Wollongong City Council’s opposition to CSG will be tested tonight when Greens councillor Jill Merrin will ask it to support a blockade if exploration drilling is approved.
In a notice of motion at tonight’s meeting, the Greens councillor will propose the council provide support to protesters wanting to blockade Apex Energy’s drilling program.
Merrin wants the council to provide portable toilets, rubbish facilities and shade structures, and will also ask the council to write a letter to the NSW Government stating their support of any blockade, the Illawarra Mercury reported.
Stop CSG Illawarra spokeswoman Jess Moore will speak at the meeting to urge other councillors to support Merrin's motion.
She said the move would be a "natural extension" of the council's already strong support for banning CSG mining in the Illawarra's water catchment area.
"The council so far has said they support a ban on CSG exploration in the catchment, but this is still a big proposal," Moore said.
"Essentially we are asking the council to support us to do something which is necessary but illegal and that is a huge request.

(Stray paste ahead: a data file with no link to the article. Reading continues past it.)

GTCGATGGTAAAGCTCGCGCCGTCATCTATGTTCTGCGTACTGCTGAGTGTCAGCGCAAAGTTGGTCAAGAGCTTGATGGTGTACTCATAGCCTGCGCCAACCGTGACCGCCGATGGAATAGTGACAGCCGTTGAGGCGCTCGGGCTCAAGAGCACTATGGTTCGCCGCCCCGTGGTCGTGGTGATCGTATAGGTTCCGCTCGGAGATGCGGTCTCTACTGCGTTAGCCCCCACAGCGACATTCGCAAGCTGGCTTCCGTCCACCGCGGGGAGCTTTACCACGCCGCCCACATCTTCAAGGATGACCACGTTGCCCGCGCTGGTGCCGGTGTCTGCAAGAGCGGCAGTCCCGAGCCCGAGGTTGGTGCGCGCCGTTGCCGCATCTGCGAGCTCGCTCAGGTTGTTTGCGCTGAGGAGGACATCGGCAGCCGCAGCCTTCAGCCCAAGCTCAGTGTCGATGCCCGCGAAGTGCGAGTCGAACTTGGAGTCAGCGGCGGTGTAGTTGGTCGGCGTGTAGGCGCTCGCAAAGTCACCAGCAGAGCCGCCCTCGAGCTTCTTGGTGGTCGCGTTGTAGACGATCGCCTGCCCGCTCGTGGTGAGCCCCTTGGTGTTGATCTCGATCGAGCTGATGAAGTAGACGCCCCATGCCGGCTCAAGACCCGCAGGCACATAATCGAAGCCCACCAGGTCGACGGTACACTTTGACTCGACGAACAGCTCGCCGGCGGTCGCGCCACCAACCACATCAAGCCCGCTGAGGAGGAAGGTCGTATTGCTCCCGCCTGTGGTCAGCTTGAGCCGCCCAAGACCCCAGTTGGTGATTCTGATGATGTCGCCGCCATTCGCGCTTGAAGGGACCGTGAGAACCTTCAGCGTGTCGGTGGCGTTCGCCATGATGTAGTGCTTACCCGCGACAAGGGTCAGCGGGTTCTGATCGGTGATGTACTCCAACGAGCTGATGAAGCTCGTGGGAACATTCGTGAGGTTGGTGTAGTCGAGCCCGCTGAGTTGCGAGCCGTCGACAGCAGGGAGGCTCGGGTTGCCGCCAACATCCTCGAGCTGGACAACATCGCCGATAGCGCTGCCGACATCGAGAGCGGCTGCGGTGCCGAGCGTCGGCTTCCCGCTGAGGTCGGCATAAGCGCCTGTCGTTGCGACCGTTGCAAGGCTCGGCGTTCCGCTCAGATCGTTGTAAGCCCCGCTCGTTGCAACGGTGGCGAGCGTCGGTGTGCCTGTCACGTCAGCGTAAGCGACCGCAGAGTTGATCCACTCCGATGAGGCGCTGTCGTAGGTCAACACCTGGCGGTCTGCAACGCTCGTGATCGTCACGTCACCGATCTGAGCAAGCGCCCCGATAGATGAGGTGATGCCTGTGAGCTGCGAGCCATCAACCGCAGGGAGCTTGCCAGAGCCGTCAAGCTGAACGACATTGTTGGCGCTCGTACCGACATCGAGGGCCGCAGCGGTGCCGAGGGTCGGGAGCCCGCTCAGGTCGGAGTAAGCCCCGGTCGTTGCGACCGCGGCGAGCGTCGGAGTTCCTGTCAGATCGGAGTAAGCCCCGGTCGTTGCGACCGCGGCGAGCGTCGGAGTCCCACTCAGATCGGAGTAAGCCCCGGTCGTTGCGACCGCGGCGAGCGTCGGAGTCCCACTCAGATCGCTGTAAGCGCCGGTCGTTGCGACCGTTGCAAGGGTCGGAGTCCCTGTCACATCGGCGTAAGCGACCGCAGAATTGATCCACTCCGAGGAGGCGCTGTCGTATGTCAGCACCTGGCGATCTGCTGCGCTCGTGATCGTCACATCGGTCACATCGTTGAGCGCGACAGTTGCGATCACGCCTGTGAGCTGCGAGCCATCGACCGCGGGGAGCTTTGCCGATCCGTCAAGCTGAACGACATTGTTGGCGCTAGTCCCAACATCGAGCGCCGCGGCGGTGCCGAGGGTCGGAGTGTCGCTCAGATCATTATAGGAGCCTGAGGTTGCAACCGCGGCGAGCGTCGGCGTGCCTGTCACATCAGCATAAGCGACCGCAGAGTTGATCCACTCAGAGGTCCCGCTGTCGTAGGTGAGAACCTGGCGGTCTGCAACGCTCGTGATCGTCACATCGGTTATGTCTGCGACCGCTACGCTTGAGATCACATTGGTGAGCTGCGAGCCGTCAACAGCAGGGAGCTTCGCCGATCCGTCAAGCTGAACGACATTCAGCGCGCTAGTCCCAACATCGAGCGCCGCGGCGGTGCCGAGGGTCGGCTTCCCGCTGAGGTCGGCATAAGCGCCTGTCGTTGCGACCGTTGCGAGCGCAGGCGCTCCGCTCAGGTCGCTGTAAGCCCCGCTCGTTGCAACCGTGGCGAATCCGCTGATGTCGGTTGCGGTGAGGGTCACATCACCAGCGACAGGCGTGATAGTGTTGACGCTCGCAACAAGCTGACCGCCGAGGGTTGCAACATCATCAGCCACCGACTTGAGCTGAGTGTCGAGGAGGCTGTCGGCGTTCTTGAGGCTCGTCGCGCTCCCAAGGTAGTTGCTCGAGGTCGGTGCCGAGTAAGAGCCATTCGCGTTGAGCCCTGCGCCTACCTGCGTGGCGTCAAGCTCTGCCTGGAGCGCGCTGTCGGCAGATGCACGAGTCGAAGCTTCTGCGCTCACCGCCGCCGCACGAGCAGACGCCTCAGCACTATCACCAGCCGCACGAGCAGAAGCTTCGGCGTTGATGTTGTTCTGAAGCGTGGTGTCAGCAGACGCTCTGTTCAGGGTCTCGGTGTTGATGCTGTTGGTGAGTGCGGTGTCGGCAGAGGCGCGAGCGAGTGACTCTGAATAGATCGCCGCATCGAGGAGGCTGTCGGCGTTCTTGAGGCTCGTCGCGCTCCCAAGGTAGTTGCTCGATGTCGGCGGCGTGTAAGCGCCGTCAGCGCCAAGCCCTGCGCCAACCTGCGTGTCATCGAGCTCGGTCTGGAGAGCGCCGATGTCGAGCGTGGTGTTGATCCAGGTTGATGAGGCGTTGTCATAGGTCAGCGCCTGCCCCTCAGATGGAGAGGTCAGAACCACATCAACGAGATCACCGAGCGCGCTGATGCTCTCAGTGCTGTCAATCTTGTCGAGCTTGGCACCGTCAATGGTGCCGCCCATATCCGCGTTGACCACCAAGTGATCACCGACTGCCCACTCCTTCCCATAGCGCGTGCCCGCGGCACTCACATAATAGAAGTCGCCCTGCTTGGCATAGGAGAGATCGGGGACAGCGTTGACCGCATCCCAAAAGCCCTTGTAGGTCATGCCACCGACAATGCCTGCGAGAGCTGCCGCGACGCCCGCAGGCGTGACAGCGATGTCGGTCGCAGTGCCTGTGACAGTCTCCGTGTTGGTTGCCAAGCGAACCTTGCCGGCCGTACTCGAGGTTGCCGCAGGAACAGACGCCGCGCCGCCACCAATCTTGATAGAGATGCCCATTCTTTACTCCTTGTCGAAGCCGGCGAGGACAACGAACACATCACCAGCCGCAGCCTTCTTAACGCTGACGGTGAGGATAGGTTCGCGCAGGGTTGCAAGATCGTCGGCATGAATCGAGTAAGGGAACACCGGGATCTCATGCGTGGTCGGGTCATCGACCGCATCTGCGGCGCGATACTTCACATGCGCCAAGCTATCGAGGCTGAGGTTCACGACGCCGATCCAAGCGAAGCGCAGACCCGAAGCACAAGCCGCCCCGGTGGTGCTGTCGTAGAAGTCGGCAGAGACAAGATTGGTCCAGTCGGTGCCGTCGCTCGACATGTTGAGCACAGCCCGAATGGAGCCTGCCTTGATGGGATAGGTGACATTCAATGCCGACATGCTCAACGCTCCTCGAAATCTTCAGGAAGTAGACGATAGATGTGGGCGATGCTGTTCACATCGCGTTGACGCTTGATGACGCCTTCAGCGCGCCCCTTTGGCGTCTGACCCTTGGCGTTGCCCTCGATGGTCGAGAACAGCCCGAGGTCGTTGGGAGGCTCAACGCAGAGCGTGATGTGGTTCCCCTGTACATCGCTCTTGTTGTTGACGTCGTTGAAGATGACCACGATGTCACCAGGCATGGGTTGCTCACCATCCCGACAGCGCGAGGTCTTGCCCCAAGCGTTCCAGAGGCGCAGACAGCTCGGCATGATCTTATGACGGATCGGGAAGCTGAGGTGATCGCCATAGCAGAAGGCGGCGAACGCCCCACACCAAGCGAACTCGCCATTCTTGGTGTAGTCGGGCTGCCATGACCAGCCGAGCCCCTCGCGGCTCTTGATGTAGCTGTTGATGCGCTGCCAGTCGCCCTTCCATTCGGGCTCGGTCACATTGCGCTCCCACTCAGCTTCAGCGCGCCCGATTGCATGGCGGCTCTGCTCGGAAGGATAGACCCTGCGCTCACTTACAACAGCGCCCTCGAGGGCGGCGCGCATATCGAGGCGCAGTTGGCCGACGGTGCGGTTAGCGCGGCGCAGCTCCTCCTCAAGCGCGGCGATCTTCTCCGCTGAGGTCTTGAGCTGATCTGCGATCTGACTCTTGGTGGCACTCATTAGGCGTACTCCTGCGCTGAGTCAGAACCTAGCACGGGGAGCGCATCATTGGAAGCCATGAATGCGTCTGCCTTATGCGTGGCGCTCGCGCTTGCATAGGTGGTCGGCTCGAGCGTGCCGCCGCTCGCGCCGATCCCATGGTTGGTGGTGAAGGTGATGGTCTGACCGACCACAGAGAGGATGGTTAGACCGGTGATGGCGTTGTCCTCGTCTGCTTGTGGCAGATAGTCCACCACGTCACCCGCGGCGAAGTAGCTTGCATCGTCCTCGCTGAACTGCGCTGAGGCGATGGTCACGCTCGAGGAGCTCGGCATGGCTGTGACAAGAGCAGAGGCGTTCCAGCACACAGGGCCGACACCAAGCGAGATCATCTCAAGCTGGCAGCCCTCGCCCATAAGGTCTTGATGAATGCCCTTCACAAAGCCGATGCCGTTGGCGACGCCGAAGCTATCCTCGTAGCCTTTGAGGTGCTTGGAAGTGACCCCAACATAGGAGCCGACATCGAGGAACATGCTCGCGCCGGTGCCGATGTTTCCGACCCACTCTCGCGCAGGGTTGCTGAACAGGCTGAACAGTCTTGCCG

"But that's the reality we face – do something illegal or risk the drinking water supply of four and a half million people."
Last month Wollongong councillors stepped up a campaign to send a strong message to the NSW Department of Planning an Infrastructure that they do not want CSG exploration to go ahead in the region.
Greens councillor George Takacs urged the council to demand the government prohibit any new coal, oil and gas exploration permits amid growing environmental concerns.
"The whole debate about coal seam gas completely misses the bloody point – we are talking about the security of our water and agriculture [but] our agriculture had no security in a planet that warms by another four degrees," he said.
"There's only one course of action if we're serious, and that is to not issue any further exploration permits."
Liberal councillor Leigh Colacino's said he was also opposed to CSG exploration near drinking water catchments.
"I think the idea of extraction from within the Wollongong catchment areas is an abhorrent thought," he said.
Moore said her group were prepared to blockade any drilling operations.
She said there are 16 well sites, and "we have had to find the access points for all 16 – some of which have multiple possible access points."
"We need to know logistically how we would blockade any particular access points and we also would need to know we have toilets and the ability to cook food for people – all of the things that would go along with people essentially camping in an area to staff a 24-hour blockade," she said.